models to evaluate their success in fitting measured data and providing estimates for several
underlying respiratory parameters such as tidal volume, pulmonary compliance, and flow
resistance. I already developed a novel model that successfully represents features of congestive
heart failure (CHF) and differentiates between CHF and COPD capnograms. Next, I will create
mechanistic model-based algorithms that will determine a patient’s respiratory condition in
real-time using a capnograph. This elusive opportunity to take charge of a project and to work
with Prof. Verghese one-on-one has greatly enhanced my growth as a researcher. We hope to
compile our findings as a paper during Spring 2018.
I worked as a data scientist and software engineer in two healthcare companies. Throughprojects aimed at improving the efficiency of healthcare, I mastered my skills in applied computer
science. Working with business analysts, medical doctors, and product managers improved my
cooperation and communication skills in multi-disciplinary teams. During January, I will intern
at Phillips Research where by employing machine learning I will analyze and determine features
in medical images for CHF diagnosis and reinforce my knowledge in respiratory ailments.
MIT taught me to overcome and enjoy challenges. In a digital electronics course, my partner
and I decided to build a speech recognition system. We were warned that implementing the
Fourier Transform and applying filters in real-time would be hard. We persisted and the end
result was exhilarating. In another project, when I was not as lucky with my partners, I took
over their incomplete parts to ensure a decent completion.
Growing up with academicians, I was lucky to observe and receive great teaching. I taught in
a classroom setting when I was invited to become a Lab Assistant for an introductory EECS
class. I guided students as they worked on software and design labs. It is very fulfilling to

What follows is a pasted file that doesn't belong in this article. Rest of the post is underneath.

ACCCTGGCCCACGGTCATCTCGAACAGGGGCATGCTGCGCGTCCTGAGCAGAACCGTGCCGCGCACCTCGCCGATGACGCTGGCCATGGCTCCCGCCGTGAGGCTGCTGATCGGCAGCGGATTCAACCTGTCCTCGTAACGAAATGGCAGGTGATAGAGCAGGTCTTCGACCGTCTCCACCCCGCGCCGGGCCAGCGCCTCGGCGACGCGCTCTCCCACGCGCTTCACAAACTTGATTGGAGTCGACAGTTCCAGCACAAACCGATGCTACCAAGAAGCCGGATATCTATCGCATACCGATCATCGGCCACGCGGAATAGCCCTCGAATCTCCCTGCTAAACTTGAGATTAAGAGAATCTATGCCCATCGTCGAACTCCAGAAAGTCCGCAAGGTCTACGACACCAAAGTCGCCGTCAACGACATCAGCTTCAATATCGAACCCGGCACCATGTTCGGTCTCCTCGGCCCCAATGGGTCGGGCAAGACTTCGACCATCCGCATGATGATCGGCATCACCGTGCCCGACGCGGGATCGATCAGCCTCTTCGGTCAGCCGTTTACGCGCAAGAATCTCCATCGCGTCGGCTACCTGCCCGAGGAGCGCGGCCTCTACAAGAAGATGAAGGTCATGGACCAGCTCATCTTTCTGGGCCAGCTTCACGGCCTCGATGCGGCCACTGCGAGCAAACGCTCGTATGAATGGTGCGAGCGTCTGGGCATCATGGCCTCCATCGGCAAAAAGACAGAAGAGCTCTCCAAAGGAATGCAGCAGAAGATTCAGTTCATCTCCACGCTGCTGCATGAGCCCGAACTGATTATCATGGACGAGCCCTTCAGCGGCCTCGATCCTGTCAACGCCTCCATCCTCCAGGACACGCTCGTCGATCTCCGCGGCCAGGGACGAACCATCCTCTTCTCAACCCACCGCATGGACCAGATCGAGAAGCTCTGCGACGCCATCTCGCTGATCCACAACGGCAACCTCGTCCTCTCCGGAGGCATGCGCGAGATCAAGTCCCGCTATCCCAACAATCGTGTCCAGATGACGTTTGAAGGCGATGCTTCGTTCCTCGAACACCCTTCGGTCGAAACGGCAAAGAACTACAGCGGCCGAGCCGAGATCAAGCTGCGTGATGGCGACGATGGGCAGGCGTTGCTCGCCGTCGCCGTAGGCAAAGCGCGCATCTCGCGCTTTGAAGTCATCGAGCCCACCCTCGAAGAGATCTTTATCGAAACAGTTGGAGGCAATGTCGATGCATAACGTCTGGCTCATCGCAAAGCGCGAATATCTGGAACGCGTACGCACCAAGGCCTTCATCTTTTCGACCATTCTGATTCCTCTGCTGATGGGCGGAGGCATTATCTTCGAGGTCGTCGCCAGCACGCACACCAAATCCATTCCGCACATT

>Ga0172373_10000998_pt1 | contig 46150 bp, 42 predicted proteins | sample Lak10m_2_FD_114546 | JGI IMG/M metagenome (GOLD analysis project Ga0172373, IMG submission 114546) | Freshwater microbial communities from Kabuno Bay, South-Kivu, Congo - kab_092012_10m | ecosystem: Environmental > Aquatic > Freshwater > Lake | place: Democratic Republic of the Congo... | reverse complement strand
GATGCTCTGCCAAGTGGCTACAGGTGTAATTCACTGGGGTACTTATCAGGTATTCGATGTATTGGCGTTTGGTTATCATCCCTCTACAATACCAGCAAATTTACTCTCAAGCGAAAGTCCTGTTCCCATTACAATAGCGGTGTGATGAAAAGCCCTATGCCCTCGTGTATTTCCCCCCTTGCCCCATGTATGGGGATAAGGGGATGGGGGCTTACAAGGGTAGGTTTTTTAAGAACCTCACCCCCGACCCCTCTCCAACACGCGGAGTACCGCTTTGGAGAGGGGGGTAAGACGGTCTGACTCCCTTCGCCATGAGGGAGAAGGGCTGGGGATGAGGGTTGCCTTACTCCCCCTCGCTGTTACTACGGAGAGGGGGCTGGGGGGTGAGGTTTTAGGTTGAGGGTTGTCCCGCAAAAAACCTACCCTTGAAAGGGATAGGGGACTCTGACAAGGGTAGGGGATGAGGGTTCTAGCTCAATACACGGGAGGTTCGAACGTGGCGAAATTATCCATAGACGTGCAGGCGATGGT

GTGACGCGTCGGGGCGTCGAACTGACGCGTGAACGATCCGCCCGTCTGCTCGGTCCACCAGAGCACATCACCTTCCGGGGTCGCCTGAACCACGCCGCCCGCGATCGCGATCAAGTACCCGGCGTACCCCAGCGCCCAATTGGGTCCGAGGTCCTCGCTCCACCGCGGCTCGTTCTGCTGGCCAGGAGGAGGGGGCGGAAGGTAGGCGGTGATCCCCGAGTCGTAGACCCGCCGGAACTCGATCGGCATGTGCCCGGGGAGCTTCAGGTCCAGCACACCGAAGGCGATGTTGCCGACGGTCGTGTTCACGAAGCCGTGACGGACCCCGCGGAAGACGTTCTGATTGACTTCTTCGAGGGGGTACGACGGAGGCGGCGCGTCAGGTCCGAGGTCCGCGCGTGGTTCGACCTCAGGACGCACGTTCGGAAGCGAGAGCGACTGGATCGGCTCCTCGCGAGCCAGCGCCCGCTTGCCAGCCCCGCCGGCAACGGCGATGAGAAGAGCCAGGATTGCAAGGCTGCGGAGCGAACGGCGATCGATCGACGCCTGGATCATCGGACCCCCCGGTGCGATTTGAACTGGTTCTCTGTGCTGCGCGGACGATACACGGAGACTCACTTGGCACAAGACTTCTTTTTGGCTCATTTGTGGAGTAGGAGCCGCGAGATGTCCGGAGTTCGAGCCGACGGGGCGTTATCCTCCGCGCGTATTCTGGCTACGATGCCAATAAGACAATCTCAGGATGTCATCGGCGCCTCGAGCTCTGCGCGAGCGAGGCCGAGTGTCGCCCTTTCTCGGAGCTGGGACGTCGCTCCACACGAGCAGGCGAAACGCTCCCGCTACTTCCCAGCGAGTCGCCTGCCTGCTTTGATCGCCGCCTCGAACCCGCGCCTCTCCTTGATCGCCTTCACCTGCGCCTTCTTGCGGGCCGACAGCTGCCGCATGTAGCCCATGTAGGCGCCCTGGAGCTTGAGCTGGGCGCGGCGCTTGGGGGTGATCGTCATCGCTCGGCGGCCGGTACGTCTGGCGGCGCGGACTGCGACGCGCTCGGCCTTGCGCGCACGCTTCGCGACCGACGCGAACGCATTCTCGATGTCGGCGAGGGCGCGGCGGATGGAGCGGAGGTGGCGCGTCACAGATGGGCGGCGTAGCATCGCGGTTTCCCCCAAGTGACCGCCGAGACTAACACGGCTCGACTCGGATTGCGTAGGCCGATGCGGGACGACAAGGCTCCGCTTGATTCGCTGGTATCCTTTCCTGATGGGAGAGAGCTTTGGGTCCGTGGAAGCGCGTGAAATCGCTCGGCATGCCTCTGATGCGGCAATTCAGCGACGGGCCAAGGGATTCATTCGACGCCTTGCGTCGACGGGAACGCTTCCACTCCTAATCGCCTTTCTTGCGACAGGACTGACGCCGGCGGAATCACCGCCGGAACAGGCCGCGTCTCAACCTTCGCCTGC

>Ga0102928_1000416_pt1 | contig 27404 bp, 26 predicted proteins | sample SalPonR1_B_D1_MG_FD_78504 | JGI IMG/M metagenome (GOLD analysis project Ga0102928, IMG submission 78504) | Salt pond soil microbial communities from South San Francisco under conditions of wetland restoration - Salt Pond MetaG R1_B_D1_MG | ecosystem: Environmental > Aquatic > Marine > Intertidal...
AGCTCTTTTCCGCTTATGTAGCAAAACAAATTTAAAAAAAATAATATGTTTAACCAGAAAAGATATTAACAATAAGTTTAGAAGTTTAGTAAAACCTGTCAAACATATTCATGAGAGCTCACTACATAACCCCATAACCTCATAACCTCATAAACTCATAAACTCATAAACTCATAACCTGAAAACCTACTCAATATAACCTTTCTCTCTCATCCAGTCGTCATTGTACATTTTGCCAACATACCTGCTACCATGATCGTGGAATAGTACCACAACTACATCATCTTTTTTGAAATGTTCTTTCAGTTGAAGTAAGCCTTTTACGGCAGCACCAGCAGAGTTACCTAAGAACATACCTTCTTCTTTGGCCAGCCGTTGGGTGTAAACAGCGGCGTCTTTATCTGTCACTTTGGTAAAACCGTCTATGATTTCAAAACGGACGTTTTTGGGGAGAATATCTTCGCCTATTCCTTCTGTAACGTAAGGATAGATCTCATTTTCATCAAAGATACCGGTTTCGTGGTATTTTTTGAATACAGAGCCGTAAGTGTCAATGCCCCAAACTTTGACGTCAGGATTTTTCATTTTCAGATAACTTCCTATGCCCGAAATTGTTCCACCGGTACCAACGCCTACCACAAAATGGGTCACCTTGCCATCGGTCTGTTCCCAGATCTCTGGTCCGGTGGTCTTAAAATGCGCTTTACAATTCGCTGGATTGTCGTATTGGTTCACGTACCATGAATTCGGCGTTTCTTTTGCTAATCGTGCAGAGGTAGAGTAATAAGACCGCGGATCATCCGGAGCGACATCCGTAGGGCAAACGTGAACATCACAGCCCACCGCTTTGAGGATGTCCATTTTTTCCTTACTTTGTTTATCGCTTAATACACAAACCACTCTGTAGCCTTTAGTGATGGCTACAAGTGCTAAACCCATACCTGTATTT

see the transition from blank stares to enlightenment. I believe that teaching structures my
thought process and makes me a better researcher. I aspire to become an academic to teach,
use, and generate knowledge to ultimately have an impact on lives. I would not have found my
passion if it were not for the countless opportunities and support I received. As an academic, I
wish to provide the same encouragement to others trying to find their paths.
I truly wish to surpass my solid undergraduate foundation through Ph.D. studies at Yale. BME
Department homes many distinguished scholars conducting high-impact research in Biomedical
Imaging, my area of interest, and the distinctive Yale opportunity to research across schools
is fascinating. The researches conducted by Professors Duncan, Carson, and Papademetris
especially appeal to me as I believe with my coursework preparation on signal and image
processing, computer vision, and deep learning, my research experiences on MRI and in a
neuroscience lab, and my software development internships, I have the preliminary preparation
and the enthusiasm to delve into Special Investigations with them.
I only had a glimpse of the world of research. I would love to join the Yale family and persevere
in pioneering medical innovations touching lives.